… Yes, cool, but what are the plans?

I don’t know yet, and that’s not the time to make plans.

I’m doing what I have to, and a lot of what I want to.

I’m trying to let go some of the productivity pressure (for a while).

Ask for my plans 3 months from now πŸ˜‰

And have a nice day πŸ™‚


P.S. I want to publicly say “hello” to a nice idea from a fellow FIRE seeker friend: Firedating. Claimed to be the first dating community for FIRE seekers, very mustachian (meaning: all man free at the moment and not meant to be a money milk), and an idea that I myself had in the last couple of years. Someone took initiative and implemented it, in a nice way! Good luck bro!

P.P.S. I don’t have any affiliation with them (I make no dinero, seΓ±or). I’m just shouting it out as a courtesy πŸ™‚


  1. For vested benefits account (2. SΓ€ule) I would check out Liberty




    As far as I understood there is an annual fee of 0.45% per year and then you can invest in a lot of different ETFs with annual feeΒ΄s starting from 0.07% (if you have at least CHF 250Β΄000) . Additionally the bank is located in Schwyz, meaning that the withholding tax once you leave Switzerland is quite low (approx. 5%).

    1. This is a very good solution!
      Well, 0.45% extra expenses is not cheap, but I’ll take a look.
      Thank you so much!

      P.S. do you know if they understand the concept of “mandatory vs extra mandatory”?

      1. IΒ΄m (still) working, so I have no personal experience with Liberty.

        According to their hompage they offer the possibility to pay out extra mandatory benefits when leaving for EU/EFTA, and all benefits when leaving for other countries.

        I would ask them directly however what that means in practice. If you have an investment return of 10% within their accounts for example, how is this split between mandatory and extra mandatory. Is it perhaps best to move mandatory and extra mandatory benefits to two separat foundations? DonΒ΄t know the answers unfortunately. IΒ΄m looking forward however, to see how you solve this.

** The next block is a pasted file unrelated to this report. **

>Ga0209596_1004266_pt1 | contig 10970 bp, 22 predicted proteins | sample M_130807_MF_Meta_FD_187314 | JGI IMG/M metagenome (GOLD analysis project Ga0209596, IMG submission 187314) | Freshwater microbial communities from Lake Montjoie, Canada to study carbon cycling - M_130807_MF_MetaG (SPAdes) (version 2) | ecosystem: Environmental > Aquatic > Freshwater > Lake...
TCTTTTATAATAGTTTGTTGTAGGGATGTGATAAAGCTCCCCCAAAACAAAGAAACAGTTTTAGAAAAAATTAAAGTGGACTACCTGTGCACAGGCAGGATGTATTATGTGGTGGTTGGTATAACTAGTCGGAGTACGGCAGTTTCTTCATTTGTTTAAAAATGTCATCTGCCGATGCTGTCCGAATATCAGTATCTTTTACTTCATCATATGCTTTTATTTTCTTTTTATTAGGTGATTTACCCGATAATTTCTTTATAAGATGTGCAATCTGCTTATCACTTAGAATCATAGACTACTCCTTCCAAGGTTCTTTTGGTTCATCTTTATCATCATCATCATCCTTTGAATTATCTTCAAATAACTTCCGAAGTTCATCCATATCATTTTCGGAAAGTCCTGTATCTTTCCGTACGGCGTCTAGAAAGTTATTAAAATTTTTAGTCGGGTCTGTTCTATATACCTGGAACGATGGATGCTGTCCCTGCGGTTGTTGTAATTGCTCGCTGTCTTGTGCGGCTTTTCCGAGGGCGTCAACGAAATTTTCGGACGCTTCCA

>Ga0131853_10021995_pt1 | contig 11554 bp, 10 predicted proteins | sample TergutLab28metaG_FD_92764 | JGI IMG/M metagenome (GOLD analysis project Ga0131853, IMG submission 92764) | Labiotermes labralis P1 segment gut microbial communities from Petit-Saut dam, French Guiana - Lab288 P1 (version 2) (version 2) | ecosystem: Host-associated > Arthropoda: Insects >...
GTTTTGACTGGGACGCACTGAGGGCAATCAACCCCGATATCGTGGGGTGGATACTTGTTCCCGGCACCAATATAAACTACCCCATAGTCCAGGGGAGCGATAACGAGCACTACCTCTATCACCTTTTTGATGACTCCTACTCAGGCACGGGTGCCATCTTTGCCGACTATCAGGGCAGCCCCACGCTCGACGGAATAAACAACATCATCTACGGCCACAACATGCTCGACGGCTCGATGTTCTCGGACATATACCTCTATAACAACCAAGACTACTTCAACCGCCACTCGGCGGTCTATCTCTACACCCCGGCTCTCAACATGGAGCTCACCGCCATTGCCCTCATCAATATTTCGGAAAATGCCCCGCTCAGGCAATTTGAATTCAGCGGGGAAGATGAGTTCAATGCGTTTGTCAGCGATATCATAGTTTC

2. ” Well, Mrs RIP takes 80% of the duties, but trust me: the remaining 20% is a fucking lot!”
    Why not 50-50?

    1. Hi Fritz,

      We’re trying to maximize our overall happiness, which means:
      – we would like to stay in Switzerland.
      – My wife has incredible skills and passion for child care: she’s been working with babies for 9 years while in Italy.
      – I like to spend time with my daughter, but I have different levels of patience. After a while both I and my daughter prefer a different company
      – My wife hasn’t worked since the birth of our daughter, which means they’ve spent a lot of time together and have a stronger relationship. I tried but can’t put her to sleep yet.
      – I’ve demonstrated skills and creativity that could generate the money we need to stay in Switzerland.
      – In order to put these skills at work again I need to recharge and have unscheduled time for me to focus on creativity and detoxing from corporate life.
      – We, as a family, are much better off if we allocate resources that way. I’ve said 80/20, but it’s more like 60/40 in house chores, and 90/10 on baby duties. I still change diapers and spend some time alone with Baby, but I’d say no more than 10-15% of the overall Baby time is on me. Well, it’s wrong actually. We spend a lot of time BOTH caring about Baby. I’d say 30% of the time it’s the three of us together, the remaining 70% I’d say it’s 60-10 so I don’t know how you would count that. If you allow for overlapping we’re at 90/40 (130% total). So it’s not exactly 80/20. If you sum things up we’re at 150/80, which is more or less 65%/35% of the overall family duties.

      tl;dr: if you have Buffon and Ronaldo and have to pick a goalkeeper and an attacker you don’t do 50-50.

      I hope I answered your question

  3. Dear RIP,